Former Chanhassen actor becomes reluctant star
- Article by: Jeff Strickler
- Star Tribune
- August 13, 2005 - 11:00 PM
Amy Adams might have gone to Hollywood, but she's a long way from going Hollywood.
In a city where blowing your horn is the primary pastime, the former member of the Chanhassen Dinner Theatres troupe can't even bring herself to talk about the prestigious award she won at the Sundance Film Festival following the debut of the comic-drama "Junebug."
Adams and director Phil Morrison were in the Twin Cities to discuss the film, which opens Friday, when she was asked about her award.
"It was very flattering," she said. "It was for, well --"
As her voice trailed off, she looked to Morrison for help.
"It was the Special Jury Prize for Performance," he explained.
There even have been rumblings of an Oscar nomination. If Adams seemed embarrassed by the Sundance talk, she appeared downright horrified by the O word.
"That's news to me," she assured her visitor. "I don't know anything about that."
She suddenly became intently interested in the salad she was eating. Morrison smiled and jumped in again.
"I've heard about it," he said of the speculation. "It's out there on the Internet."
"Junebug" is a story about a city woman (played by Embeth Davidtz) who goes to visit her husband's family in a small Southern town. Adams plays the wife of the husband's brother, a scatterbrained motormouth whose dialogue consists mostly of nonsense, such as gushing to Davidtz: "You're lucky that you're so tall. You can wear as much makeup as you want."
Adams' visitor calls it a scene-stealing performance. It's meant as a compliment, but she takes it as an insult.
"I hate actors who are scene stealers," she said. "Instead of riding with the scene, they try to steer it. Too much attention is paid to actors who steal scenes. I like people who share scenes. The actors I like the best are the ones who play the role to a T in order to fit in."
She has spent most of her career doing just that. Although she has had some prominent parts, including third billing in last summer's romantic comedy "The Wedding Date," she has avoided media contact. Her only other major brush with reporters came when she played Leonardo DiCaprio's girlfriend in 2002's "Catch Me if You Can."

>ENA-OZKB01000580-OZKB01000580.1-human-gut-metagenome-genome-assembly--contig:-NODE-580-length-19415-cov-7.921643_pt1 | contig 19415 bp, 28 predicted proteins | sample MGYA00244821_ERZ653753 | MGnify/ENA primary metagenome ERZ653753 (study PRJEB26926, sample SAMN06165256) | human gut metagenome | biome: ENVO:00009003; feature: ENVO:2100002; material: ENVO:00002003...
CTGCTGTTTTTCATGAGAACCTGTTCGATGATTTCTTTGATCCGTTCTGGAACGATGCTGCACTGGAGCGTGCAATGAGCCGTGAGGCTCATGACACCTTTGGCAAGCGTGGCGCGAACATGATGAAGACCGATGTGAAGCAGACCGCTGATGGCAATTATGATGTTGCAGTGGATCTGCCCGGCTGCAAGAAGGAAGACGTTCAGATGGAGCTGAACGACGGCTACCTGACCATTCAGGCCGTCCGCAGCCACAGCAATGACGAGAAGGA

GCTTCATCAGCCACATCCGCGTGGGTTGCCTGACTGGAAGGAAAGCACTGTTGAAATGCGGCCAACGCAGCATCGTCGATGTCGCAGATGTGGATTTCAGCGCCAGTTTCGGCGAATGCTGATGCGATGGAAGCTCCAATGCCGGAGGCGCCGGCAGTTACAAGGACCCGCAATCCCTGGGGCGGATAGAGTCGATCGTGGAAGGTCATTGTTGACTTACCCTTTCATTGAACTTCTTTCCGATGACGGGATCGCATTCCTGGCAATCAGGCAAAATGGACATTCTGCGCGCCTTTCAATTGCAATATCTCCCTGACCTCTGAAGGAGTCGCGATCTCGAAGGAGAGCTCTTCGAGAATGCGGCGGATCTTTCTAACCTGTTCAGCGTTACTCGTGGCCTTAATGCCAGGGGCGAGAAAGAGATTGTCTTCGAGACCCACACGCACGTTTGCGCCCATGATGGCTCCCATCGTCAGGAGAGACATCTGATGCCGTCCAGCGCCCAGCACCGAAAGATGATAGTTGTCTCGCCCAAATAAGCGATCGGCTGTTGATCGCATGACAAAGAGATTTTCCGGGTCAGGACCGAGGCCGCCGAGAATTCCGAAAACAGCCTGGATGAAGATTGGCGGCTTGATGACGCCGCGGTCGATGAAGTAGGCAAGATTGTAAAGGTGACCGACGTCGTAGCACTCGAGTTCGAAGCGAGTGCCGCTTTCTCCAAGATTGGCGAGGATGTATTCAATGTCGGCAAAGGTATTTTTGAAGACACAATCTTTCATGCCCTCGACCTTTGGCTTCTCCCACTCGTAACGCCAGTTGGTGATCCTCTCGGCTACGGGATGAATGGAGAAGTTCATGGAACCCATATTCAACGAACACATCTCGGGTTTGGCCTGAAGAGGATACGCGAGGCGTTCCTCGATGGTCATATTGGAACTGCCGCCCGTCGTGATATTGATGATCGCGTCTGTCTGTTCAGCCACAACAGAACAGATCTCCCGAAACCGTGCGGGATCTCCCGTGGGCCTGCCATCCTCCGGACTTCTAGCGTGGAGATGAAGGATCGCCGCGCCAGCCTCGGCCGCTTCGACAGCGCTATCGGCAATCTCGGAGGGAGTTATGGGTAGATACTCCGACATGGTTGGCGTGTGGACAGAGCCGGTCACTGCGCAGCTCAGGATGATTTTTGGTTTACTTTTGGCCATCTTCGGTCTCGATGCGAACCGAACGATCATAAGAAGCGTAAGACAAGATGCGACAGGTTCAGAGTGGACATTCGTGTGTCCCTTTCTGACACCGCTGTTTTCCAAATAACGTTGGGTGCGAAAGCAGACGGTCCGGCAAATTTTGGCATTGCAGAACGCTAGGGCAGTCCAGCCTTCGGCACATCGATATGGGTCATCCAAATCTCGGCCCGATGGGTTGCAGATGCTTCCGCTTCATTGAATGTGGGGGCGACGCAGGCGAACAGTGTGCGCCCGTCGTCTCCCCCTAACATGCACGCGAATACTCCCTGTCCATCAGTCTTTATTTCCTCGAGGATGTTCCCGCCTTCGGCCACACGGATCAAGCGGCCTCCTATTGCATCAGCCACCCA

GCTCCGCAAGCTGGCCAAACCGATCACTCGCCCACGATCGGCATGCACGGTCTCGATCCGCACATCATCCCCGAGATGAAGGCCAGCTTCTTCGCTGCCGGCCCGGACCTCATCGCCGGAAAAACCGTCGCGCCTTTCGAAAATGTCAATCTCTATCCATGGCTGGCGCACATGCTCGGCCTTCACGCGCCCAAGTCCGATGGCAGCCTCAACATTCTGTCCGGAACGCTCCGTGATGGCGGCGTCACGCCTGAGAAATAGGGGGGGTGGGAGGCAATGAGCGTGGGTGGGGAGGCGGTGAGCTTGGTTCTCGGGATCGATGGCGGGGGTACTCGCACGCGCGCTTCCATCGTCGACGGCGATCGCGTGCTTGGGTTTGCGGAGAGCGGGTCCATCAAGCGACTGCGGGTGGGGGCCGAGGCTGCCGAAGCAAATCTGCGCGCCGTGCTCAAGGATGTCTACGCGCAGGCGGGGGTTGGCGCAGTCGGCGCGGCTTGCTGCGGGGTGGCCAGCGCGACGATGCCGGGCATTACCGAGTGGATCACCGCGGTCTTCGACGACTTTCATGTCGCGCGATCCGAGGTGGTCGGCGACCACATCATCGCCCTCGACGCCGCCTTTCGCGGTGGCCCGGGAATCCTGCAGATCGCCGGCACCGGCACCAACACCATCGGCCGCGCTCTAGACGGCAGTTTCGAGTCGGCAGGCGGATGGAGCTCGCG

"And then they only asked me what it was like to kiss Leo," she said.
Adams grew up in Colorado, doing regional theater and working at a Hooters restaurant.
"That was before they got the scanty outfits," she said.
In 1995, then 21, she got a call from Michael Brindisi, the artistic director at Chanhassen.
"He was doing the show 'Crazy for You,' and he remembered seeing me do it in Denver," she said. "He said that he needed a fill-in for someone and asked me if I'd come out. I ended up joining the company and staying here for three years."
It was her first extended stay away from home. She credits the rest of the troupe for making her comfortable in her new environment.
"It was like they became my family," she said. "We were doing eight shows a week. We spent a lot of time together."
At that point, she expected to spend the rest of her life in live theater. Then she was offered a small supporting role in the locally filmed comedy "Drop Dead Gorgeous." She was fascinated by the world of moviemaking.
"I sat behind the sound guy and watched," she said. "At the end of the shoot, Kirstie Alley came up to me and said, 'Come out to Hollywood. You'll be fine.' "
For someone who likes to stay in the background -- literally, in some cases -- Adams had second thoughts about tackling her role in "Junebug."
"The first time I read the script, I said, 'They're going to have to get someone who is out of their mind to play this.' And they did. It was me."
Jeff Strickler is at firstname.lastname@example.org.
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